Off to the Races
Hampton Park once offered the finest horse racing in the South
By Suzannah Smith Miles
“I believe there is a few who now & then go to Church,” wrote Timothy Boardman, a Vermonter visiting Charleston in the year 1788, “but by all Observation I have been able to make I find that Horse Racing, Frolicking… [and] Gaming of all Kinds… to be the Chief Business of their Sabbaths.”
It has often been said that Charlestonians are, shall we say, obsessive, when it comes to ancestor worship. Indeed, in some elite circles “who you are” is not as important as “who your people were.”
Yet when it comes to impeccable ancestral bloodlines, nothing quite tops following the pedigree of a thoroughbred horse.
This kind of “horse sense” is as vigorous today as it was 300 years ago when the first formal horse race was held in Charleston.
“Charleston had a long a history of horse racing,” says author Kevin R. Eberle in his book, A History of Charleston's Hampton Park (History Press, 2012.) “Wealthy planters raised, traded, bought and even imported thoroughbreds that were raced both in Charleston and at other places in the Southeast. The first horse race in Charleston occurred in 1734 at a temporary course near a public house with a saddle and bridle worth twenty pounds as the prize. By 1735, the York Course was the first permanent track in Charleston and races were held each year, normally with a prize of a silver trophy worth about £100.”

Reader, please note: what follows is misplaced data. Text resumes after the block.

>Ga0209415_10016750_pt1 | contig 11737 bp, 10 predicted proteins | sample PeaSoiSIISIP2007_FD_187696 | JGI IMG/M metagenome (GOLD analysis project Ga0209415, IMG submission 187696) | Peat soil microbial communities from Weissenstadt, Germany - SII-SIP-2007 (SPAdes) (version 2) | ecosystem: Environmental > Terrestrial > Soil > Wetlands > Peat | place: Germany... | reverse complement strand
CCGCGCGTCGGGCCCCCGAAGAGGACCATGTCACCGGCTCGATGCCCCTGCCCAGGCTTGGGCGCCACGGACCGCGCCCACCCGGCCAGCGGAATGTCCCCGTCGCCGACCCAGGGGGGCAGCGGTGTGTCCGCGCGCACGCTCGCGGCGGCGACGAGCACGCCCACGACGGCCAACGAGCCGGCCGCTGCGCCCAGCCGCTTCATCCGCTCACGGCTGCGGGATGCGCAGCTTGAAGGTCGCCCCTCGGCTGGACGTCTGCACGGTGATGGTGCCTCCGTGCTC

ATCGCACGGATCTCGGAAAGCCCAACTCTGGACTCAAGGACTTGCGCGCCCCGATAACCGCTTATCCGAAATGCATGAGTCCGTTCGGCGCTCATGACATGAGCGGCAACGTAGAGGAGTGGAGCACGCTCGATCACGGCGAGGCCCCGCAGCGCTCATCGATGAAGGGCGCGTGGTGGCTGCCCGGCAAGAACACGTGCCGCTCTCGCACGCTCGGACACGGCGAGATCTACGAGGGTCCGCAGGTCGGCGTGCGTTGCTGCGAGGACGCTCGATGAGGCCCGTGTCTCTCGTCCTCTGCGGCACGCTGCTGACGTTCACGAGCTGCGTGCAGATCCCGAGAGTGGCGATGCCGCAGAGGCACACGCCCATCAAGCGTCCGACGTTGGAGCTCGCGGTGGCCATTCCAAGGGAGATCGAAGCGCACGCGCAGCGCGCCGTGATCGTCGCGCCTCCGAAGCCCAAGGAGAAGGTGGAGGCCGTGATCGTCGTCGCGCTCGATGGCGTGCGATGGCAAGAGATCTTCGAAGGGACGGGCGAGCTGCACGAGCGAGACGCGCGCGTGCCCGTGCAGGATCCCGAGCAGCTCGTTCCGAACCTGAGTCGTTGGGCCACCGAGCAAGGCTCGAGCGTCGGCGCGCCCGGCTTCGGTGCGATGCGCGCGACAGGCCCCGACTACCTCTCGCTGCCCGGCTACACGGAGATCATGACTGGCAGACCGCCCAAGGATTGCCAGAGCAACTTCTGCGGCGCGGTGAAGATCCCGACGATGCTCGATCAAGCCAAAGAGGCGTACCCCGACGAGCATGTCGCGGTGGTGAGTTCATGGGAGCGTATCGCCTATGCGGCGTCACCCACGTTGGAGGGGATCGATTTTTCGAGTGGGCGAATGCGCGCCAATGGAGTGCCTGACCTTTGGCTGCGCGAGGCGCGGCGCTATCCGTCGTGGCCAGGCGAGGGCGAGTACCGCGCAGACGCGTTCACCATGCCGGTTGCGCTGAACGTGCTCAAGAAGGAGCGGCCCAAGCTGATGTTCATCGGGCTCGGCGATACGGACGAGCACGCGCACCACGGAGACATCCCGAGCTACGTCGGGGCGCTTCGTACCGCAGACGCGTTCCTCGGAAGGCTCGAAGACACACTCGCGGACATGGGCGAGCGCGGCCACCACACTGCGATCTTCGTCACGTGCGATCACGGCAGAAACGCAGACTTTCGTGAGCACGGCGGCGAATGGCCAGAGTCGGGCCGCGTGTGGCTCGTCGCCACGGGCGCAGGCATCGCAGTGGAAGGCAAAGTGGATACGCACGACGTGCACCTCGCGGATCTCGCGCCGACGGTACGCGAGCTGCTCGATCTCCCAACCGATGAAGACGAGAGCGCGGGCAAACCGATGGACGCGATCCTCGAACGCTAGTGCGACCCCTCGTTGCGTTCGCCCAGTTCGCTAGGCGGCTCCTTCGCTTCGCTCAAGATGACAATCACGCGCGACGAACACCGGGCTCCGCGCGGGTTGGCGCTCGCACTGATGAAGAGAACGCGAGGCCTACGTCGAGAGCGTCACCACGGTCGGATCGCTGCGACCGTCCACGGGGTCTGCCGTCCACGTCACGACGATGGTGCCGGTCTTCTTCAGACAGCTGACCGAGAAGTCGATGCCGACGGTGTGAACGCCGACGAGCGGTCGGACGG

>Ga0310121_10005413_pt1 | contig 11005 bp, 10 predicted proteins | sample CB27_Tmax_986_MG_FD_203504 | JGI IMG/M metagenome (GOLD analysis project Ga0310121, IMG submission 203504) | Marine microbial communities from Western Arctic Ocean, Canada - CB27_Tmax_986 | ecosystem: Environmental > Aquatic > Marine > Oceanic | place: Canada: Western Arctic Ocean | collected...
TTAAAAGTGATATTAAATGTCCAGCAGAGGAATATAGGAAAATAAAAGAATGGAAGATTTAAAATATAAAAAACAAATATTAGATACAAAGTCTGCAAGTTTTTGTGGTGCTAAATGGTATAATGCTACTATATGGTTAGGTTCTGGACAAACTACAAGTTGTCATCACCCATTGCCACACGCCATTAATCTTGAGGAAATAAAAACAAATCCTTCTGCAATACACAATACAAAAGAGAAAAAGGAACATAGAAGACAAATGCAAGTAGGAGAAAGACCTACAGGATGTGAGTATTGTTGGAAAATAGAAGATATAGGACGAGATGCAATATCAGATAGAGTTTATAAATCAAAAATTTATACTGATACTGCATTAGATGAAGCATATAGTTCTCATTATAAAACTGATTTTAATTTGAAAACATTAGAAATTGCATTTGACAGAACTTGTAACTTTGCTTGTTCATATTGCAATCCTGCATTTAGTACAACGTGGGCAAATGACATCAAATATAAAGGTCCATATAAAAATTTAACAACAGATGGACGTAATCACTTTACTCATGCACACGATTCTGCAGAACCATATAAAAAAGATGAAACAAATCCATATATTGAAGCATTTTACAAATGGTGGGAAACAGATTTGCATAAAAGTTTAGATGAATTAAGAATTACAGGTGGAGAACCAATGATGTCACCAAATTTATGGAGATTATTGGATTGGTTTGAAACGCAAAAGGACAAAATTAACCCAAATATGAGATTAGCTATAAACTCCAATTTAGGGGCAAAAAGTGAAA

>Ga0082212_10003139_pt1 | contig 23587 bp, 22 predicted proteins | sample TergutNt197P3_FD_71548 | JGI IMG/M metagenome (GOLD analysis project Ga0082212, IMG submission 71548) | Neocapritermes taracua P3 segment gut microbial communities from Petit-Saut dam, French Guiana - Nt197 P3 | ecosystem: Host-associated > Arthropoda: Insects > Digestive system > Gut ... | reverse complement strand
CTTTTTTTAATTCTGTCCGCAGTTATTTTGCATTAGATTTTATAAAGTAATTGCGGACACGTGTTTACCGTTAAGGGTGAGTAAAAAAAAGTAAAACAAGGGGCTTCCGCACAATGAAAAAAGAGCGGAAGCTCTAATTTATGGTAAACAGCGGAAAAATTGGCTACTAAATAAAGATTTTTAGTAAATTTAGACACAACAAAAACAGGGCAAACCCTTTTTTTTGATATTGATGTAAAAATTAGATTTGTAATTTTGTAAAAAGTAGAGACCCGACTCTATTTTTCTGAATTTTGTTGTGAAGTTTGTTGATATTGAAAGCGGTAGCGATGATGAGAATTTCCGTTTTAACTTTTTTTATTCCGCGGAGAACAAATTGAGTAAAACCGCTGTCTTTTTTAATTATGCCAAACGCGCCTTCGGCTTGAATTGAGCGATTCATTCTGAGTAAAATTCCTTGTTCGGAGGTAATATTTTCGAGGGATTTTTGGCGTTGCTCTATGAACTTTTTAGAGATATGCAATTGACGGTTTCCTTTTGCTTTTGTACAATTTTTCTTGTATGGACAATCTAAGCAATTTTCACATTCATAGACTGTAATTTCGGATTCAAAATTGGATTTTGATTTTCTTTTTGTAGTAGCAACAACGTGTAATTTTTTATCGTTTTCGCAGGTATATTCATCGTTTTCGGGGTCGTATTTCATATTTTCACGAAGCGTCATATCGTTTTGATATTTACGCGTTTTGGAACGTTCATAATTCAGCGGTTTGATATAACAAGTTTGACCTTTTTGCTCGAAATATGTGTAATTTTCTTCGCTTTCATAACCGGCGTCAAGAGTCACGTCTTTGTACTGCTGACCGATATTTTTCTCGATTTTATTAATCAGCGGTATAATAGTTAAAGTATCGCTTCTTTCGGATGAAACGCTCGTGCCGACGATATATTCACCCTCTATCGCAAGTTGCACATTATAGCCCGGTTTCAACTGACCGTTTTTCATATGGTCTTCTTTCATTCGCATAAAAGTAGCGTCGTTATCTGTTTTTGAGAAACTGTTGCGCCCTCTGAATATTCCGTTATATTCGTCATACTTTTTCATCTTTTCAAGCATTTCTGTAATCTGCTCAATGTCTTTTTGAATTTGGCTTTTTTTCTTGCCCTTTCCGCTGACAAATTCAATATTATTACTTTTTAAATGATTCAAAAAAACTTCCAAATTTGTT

It was also in 1734 that Charleston ranked another “first” with the formation of the South Carolina Jockey Club, the oldest such organization in the United States.
The first track, the York Course, was near the Quarter House Inn on the Charleston Neck and served as the main racing venue until the 1750s, when it was decided to build a new track closer to downtown.
This New Market Race Course, named after the famed course in England and located on what was then the edge of town (between Line and Huger streets and King and Meeting) hosted its first race in 1760. Afterwards, proprietor Thomas Nightingale offered stables and the annual “Charles Town Races” until the Revolutionary War. That war brought a halt to the sport and owners even hid their prize horses in deep swamps to protect them from being stolen by the British.
Golden Age of Horse Racing
Following the war, the sport began in earnest, ushering in what came to be known the “golden age” of horse racing in South Carolina.
In 1791, a group of racing elite purchased a portion of Robert Gibbes’ Orange Grove Plantation and built the famed one-mile, oval Washington Race Course. This would be the epicenter for racing until the late 1800s. Today, we know this area as Hampton Park and the road circling the park, Mary Murray Boulevard, is built atop the original track.
“I believe there is a few who now & then go to Church,” wrote visiting Vermonter Timothy Boardman in 1788, “but by all Observation I have been able to make I find that Horse Racing, Frolicking… [and] Gaming of all Kinds… to be the Chief Business of their Sabbaths.”
Between 1792 to 1882, the Washington Course was known for offering the finest horse racing in the South. The highlight was Race Week, held in in February during the height of Charleston’s active social season. Along with daily races were elaborate dinners and private balls, including the exclusive St. Cecelia Ball and the Jockey Club Ball, held at St. Andrew’s Hall and which commenced at 11 o’clock at night and closed at 6 a.m. in the morning.